“Microaggressions can be really tough because of that whole ‘micro’ part of it,” said Krista White, a writer and DEI consultant. “People don't do them on purpose, but that can also make it challenging. People find it very easy to say, ‘Oh, I didn't mean that.’”

In an ideal world, White says that allies within your company who witness microaggressions would gently correct the person making the statement. That can be as simple as, “Hey, you made a comment earlier that didn’t sit right with me.” 

If you don’t feel comfortable addressing the person who made the statement, consider confirming to the colleague who experienced the microaggression that the behavior you witnessed was inappropriate. While this type of allyship is private, it’s a way of supporting a marginalized colleague.  

In reality, however, most people don’t understand how to navigate these complicated dynamics, which means marginalized people are left to advocate for themselves. 

“The first time or two, if you need to correct someone or set a boundary, just try to have the most generous approach to it that you can, assuming good faith,” White said. But, regardless of that good-faith assumption, it’s also important to keep contemporaneous documentation of microaggressions. “One thing I would definitely recommend is just documenting things: Keeping the receipts of the emails, of the Slack messages. Write down verbal instances and email them to yourself so that you have a record if you need to take this up to HR.”  

Remote offices need a plan to combat microaggressions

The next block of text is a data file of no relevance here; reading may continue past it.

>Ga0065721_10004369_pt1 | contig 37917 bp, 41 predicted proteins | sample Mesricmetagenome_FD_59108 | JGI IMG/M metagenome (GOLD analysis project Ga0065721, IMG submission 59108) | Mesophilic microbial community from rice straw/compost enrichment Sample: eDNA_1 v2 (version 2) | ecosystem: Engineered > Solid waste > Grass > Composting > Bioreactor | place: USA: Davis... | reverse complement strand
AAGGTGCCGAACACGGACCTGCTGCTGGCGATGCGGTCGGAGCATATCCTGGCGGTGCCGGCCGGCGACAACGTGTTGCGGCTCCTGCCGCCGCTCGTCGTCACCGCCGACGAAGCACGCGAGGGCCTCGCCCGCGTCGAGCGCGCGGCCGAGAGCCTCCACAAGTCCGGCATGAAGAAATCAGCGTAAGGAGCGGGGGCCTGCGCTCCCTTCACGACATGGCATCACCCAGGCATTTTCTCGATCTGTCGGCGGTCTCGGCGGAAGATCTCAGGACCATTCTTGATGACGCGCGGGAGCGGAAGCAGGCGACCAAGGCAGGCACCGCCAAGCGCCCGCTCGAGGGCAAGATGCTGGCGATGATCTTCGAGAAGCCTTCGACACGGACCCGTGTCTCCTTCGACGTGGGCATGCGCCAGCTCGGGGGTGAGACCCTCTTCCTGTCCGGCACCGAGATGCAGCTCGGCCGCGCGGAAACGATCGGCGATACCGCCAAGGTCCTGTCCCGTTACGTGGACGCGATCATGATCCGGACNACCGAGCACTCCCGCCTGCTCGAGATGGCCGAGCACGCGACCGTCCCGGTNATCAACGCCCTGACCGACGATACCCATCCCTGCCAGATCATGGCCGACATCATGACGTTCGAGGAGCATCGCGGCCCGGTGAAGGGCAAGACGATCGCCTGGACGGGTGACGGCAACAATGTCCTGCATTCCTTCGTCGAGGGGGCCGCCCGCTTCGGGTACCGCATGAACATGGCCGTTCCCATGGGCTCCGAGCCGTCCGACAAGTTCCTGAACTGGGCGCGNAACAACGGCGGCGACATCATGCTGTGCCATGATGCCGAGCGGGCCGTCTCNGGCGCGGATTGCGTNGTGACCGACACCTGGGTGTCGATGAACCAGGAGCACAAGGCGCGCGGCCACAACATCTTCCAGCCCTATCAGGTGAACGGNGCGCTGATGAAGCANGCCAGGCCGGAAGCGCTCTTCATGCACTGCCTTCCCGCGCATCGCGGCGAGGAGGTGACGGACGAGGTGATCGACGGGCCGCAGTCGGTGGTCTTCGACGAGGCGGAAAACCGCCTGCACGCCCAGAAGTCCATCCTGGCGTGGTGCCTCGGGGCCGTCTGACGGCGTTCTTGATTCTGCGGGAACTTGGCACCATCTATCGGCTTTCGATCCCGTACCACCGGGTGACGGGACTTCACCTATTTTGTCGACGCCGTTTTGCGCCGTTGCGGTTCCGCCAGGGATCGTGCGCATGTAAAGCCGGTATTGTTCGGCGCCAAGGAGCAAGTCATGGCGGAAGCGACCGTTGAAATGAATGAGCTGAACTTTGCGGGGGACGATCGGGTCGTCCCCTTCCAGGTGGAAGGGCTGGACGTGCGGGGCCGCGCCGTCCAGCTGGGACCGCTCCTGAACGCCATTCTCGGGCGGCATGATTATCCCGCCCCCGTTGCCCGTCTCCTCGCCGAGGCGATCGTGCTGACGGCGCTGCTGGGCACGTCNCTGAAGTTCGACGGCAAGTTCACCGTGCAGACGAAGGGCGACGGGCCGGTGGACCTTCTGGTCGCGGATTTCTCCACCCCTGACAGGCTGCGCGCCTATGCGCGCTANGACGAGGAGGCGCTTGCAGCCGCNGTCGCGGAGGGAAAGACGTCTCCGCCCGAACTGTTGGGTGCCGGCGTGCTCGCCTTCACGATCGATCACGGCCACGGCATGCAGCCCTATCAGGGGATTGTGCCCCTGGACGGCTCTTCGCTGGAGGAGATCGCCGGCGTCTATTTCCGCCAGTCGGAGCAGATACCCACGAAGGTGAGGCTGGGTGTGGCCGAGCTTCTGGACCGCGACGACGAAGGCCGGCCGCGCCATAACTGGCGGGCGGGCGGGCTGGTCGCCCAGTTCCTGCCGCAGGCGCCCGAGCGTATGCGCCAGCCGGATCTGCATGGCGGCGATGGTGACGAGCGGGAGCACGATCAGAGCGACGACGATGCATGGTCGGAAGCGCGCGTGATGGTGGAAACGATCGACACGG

While some companies are requiring employees to return to the office, remote work will likely remain a significant part of the employment landscape. ​​A poll by the World Economic Forum found that the majority of workers in 29 countries  want work from home to be permanent, and 30% said they would switch jobs if forced to return to the office. In addition, Future Forum study found that BIPOC employees express a greater preference for remote work and flexible schedules. 

“While there is something to be said about socializing and brainstorming with people, it’s not worth it when you’re facing workplace harassment and racism,” Boris Moyston, founder and senior managing partner of Relentless Venture Partners told Slate.

Solving communications issues, like addressing microaggressions in remote teams, takes work, but it can be done. First, take advantage of company resources such as videos, courses, and books that can make you a better communicator, or seek out your own. Second, cross-check your statements to avoid appearing overbearing, critical, or condescending. Third, take time to clarify your statements to prevent misinterpretation. Finally, admit when you’re wrong.